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Image Resources: Technical Help

Visual Resources Help Page

Tips for dealing with digital images in your own papers and presentations.

Guidelines for Selecting Images

Consider these guidelines when selecting images for a scholarly project or paper.

  • Relevance: Consider whether the image is important to your work, and avoid adding superfluous images that act as filler. 
  • Image Quality: Look for large images with high resolution which look best when displayed at various sizes, particularly for projection presentations.
  • Views and Details: Consider whether a full view of the object or a detail would be more appropriate. Start with high resolution full view images; they can easily be cropped to produce high quality details. The wide variety of perspective shots available for 3-D works such as sculpture and architectural sites should also be carefully considered.
  • Image Source: Look for images from reputable sources such as museums and academic databases. Avoid images from websites such as Pinterest, which are more likely to be low quality or to have distorted colors.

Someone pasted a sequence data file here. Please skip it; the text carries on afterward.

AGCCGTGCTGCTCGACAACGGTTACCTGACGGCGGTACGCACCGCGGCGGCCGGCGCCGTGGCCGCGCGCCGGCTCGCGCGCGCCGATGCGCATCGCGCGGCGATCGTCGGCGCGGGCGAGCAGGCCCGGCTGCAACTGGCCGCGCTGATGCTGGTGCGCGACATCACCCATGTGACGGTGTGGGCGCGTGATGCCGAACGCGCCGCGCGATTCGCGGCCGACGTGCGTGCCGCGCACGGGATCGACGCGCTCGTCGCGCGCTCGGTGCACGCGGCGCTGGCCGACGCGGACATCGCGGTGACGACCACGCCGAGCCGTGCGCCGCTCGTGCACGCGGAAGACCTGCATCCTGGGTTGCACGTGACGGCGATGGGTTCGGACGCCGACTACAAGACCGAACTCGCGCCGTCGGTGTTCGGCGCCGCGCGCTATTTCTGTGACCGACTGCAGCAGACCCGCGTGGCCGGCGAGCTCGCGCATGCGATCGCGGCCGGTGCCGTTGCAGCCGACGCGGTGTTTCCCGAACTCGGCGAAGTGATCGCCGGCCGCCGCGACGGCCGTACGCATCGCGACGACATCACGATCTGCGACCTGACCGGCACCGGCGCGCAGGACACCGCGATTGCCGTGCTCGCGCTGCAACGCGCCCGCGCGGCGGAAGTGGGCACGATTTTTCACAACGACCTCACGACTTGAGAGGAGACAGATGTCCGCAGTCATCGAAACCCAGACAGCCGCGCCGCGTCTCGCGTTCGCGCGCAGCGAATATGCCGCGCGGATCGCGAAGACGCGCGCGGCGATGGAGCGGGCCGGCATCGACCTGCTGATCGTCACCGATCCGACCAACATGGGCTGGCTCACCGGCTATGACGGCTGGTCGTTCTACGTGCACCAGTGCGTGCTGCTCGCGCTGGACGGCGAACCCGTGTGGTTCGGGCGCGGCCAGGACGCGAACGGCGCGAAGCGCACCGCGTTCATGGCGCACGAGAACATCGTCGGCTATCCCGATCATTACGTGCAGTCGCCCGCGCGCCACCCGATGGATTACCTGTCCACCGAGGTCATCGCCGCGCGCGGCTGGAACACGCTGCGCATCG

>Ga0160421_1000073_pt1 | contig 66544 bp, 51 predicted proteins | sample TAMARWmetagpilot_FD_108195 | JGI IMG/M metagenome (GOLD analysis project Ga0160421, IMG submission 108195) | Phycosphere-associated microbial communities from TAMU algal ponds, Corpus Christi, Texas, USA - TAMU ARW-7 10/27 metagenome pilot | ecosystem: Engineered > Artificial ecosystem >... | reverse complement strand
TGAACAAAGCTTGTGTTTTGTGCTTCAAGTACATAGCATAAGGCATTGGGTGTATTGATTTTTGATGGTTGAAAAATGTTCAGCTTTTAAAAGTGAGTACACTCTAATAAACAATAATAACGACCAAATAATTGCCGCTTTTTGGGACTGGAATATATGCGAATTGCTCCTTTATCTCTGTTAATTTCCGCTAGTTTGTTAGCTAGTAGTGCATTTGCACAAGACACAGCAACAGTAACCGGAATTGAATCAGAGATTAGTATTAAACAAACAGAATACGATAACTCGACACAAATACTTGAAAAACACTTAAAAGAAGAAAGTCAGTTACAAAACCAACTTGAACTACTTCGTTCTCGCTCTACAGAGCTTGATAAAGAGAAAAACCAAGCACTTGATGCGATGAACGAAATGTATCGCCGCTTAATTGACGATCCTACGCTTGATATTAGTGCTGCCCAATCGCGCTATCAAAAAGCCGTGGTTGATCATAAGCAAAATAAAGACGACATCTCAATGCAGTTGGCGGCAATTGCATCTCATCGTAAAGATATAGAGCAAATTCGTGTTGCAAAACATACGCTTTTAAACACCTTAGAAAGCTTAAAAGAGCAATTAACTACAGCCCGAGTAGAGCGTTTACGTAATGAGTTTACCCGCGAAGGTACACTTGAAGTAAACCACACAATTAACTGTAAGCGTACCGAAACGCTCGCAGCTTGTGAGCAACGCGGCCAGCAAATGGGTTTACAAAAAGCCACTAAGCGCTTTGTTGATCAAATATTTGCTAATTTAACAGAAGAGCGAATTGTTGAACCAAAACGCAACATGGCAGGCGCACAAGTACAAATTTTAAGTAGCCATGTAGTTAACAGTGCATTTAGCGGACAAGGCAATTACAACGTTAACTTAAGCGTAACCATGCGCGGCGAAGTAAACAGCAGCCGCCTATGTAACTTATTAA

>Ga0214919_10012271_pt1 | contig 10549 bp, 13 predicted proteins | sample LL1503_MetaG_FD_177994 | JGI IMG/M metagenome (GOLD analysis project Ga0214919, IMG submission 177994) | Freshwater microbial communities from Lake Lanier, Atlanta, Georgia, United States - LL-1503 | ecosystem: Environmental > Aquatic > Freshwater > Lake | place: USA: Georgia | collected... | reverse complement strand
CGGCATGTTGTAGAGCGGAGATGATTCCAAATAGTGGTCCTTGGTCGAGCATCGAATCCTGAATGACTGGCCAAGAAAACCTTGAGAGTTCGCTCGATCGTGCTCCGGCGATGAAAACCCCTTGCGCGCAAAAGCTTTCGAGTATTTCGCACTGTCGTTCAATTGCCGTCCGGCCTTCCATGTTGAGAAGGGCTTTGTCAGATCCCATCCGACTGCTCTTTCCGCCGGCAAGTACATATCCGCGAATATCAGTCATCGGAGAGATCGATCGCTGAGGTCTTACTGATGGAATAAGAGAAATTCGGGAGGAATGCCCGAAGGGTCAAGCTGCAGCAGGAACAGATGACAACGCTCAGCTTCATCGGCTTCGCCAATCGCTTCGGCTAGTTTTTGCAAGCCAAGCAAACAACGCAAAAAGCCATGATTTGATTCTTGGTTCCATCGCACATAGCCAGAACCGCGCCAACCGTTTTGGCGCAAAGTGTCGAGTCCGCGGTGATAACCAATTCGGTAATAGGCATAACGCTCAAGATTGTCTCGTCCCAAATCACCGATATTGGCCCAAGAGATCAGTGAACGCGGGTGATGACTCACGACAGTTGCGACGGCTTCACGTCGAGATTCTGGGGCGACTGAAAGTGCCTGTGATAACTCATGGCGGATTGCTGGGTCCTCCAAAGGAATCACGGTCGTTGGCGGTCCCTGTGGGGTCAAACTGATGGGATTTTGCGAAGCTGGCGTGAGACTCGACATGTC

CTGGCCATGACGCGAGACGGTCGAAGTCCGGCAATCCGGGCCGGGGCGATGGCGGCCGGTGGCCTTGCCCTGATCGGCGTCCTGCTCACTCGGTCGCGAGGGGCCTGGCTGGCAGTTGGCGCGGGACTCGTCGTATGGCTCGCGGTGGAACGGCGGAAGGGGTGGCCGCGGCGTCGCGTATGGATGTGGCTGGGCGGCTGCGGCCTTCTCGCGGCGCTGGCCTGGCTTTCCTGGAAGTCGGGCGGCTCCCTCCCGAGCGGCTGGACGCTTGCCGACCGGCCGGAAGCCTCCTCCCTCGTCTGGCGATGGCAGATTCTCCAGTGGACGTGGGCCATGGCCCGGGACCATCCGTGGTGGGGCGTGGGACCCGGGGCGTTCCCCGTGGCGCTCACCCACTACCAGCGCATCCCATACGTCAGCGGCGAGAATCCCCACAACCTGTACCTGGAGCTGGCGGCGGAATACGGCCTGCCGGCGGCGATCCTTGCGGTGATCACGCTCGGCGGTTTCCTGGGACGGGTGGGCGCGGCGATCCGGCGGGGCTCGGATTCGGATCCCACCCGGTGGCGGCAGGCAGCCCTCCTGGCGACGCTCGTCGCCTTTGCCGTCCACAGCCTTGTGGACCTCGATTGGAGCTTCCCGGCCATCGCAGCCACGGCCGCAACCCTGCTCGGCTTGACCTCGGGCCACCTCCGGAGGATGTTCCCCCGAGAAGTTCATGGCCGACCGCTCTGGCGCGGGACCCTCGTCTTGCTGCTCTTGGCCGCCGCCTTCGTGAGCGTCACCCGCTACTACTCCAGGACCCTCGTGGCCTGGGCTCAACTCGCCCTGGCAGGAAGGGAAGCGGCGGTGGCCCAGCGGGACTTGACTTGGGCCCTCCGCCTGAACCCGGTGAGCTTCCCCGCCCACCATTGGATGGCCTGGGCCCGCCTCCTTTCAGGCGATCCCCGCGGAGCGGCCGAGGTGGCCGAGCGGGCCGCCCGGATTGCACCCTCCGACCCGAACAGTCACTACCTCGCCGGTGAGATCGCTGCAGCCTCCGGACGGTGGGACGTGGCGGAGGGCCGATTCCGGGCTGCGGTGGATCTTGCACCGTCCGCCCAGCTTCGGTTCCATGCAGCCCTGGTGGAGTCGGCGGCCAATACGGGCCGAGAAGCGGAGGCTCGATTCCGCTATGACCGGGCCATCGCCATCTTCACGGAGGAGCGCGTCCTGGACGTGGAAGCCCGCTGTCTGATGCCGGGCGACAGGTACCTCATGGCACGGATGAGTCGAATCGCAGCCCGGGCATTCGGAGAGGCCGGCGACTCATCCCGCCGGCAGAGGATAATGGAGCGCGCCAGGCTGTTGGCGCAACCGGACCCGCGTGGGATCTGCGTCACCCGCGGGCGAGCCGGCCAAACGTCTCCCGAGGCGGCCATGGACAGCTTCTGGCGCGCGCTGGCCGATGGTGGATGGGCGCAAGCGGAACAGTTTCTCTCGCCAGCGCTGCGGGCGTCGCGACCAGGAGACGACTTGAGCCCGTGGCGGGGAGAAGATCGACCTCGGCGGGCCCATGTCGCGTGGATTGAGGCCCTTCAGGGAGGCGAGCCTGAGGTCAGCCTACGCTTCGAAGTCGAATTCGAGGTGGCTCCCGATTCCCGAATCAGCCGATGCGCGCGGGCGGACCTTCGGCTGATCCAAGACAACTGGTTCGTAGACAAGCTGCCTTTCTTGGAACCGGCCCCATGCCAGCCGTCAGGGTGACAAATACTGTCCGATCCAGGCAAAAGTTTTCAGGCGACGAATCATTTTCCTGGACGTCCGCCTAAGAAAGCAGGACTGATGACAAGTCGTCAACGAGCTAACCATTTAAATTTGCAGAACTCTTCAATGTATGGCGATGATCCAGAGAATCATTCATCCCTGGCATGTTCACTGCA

Scanning images

Scan image at 300dpi and save the file as in TIFF format (uncompressed).  This should be your archival file and is usually what publishers request for publication.  Never use tiffs in PowerPoint or in other presentation software as they are too large.

Using an image editor, resize the TIFF to 1024x768 and save as a JPG for on-screen presentations in 72 dpi. 1024x768 is the output resolution of our highest quality digital projectors.  To create a detail, crop the TIFF, but make sure your crop is not much smaller than 1024x768 if you want it to fill the screen, then save as a JPG. 


Computers in the Art Library and the labs at the Dodd have Adobe softwares installed, including Photoshop, and you can use them! Additionally, Preview on a Mac offers some light image editing tools--adjusting color, image resizing, cropping, rotating.  Pixlr is a free online image editing tool. Picnik is an online image editing tool that works well if you store your images online already through Flickr, Picasa, etc.

Check image size and resolution

To check an image's size and resolution on a Mac:

Open the image in Preview. Go to Tools > Show Inspector (or use the shortcut ⌘I)

A window will open at the top right corner of your screen with the Image Size and DPI listed at the bottom of the box.

To check on Windows:

First find the file that you are interested in printing.  Right-click on the image so that a menu block appears. Scroll down to "Open with" and then select "Paint".Once open in paint, click on the "File" menu bar, then select "Properties.  Click on the "Details" tab in the window that opens and you will see a list that includes the image's pixel dimensions and dpi.